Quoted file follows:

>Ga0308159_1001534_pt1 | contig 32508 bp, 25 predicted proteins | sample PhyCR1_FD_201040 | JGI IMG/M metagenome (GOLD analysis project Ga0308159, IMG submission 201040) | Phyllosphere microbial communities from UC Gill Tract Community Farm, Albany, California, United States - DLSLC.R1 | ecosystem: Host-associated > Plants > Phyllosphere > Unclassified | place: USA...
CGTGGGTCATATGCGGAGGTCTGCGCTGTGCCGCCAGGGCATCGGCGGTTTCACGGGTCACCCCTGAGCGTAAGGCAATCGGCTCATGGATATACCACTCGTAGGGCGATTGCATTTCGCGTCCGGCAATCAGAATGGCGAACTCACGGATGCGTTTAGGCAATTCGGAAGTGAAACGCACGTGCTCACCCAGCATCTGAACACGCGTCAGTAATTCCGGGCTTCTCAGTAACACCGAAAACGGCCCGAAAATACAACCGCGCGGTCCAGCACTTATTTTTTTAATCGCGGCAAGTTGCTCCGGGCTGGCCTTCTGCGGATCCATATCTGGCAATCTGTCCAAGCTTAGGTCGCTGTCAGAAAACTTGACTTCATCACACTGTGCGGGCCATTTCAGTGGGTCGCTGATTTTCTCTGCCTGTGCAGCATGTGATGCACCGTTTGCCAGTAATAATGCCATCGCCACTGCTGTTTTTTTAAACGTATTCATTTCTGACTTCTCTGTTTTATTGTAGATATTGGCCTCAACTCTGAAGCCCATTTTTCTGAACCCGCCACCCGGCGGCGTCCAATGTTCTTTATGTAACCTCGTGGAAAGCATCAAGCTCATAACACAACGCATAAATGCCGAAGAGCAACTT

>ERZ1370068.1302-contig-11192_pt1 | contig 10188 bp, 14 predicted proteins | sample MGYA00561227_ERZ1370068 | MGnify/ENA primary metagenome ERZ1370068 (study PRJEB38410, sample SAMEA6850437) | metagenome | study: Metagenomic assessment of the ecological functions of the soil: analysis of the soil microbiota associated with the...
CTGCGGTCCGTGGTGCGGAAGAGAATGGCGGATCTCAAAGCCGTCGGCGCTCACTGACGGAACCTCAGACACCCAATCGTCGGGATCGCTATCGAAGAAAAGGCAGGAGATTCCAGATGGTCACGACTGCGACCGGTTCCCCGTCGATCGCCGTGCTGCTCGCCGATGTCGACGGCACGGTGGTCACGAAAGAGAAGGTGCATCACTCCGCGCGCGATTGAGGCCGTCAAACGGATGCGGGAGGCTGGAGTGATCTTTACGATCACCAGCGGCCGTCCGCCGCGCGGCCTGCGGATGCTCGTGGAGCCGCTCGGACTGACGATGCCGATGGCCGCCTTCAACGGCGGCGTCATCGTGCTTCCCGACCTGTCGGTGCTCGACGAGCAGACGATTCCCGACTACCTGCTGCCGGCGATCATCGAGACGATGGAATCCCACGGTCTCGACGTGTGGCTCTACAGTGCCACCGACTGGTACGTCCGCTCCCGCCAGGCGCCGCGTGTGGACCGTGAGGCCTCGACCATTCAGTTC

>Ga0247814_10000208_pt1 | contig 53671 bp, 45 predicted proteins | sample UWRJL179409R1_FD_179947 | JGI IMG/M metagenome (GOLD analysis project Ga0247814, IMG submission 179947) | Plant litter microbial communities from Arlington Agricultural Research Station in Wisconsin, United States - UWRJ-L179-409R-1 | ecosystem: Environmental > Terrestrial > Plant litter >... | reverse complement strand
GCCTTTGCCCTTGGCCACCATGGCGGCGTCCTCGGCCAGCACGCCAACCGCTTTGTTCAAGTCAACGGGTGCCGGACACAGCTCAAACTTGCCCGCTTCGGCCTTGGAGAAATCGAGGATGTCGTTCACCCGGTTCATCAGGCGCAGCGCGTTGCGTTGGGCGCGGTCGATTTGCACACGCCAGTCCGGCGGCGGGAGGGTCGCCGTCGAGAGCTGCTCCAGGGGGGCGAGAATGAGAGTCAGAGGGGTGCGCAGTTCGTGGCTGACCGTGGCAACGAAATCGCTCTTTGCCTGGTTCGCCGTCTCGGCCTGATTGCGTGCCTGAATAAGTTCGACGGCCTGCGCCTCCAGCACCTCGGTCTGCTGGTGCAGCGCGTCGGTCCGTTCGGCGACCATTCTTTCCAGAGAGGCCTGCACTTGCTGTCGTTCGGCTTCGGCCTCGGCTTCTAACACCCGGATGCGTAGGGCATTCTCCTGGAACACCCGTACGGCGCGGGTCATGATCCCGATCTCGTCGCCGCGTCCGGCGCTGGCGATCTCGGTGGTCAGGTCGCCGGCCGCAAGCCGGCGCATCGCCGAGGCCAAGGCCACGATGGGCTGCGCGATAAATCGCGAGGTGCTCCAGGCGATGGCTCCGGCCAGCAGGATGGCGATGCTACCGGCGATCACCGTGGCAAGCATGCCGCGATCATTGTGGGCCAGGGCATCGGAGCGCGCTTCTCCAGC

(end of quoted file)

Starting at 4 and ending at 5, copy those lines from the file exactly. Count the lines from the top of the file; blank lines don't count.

CTGCGGTCCGTGGTGCGGAAGAGAATGGCGGATCTCAAAGCCGTCGGCGCTCACTGACGGAACCTCAGACACCCAATCGTCGGGATCGCTATCGAAGAAAAGGCAGGAGATTCCAGATGGTCACGACTGCGACCGGTTCCCCGTCGATCGCCGTGCTGCTCGCCGATGTCGACGGCACGGTGGTCACGAAAGAGAAGGTGCATCACTCCGCGCGCGATTGAGGCCGTCAAACGGATGCGGGAGGCTGGAGTGATCTTTACGATCACCAGCGGCCGTCCGCCGCGCGGCCTGCGGATGCTCGTGGAGCCGCTCGGACTGACGATGCCGATGGCCGCCTTCAACGGCGGCGTCATCGTGCTTCCCGACCTGTCGGTGCTCGACGAGCAGACGATTCCCGACTACCTGCTGCCGGCGATCATCGAGACGATGGAATCCCACGGTCTCGACGTGTGGCTCTACAGTGCCACCGACTGGTACGTCCGCTCCCGCCAGGCGCCGCGTGTGGACCGTGAGGCCTCGACCATTCAGTTC

>Ga0247814_10000208_pt1 | contig 53671 bp, 45 predicted proteins | sample UWRJL179409R1_FD_179947 | JGI IMG/M metagenome (GOLD analysis project Ga0247814, IMG submission 179947) | Plant litter microbial communities from Arlington Agricultural Research Station in Wisconsin, United States - UWRJ-L179-409R-1 | ecosystem: Environmental > Terrestrial > Plant litter >... | reverse complement strand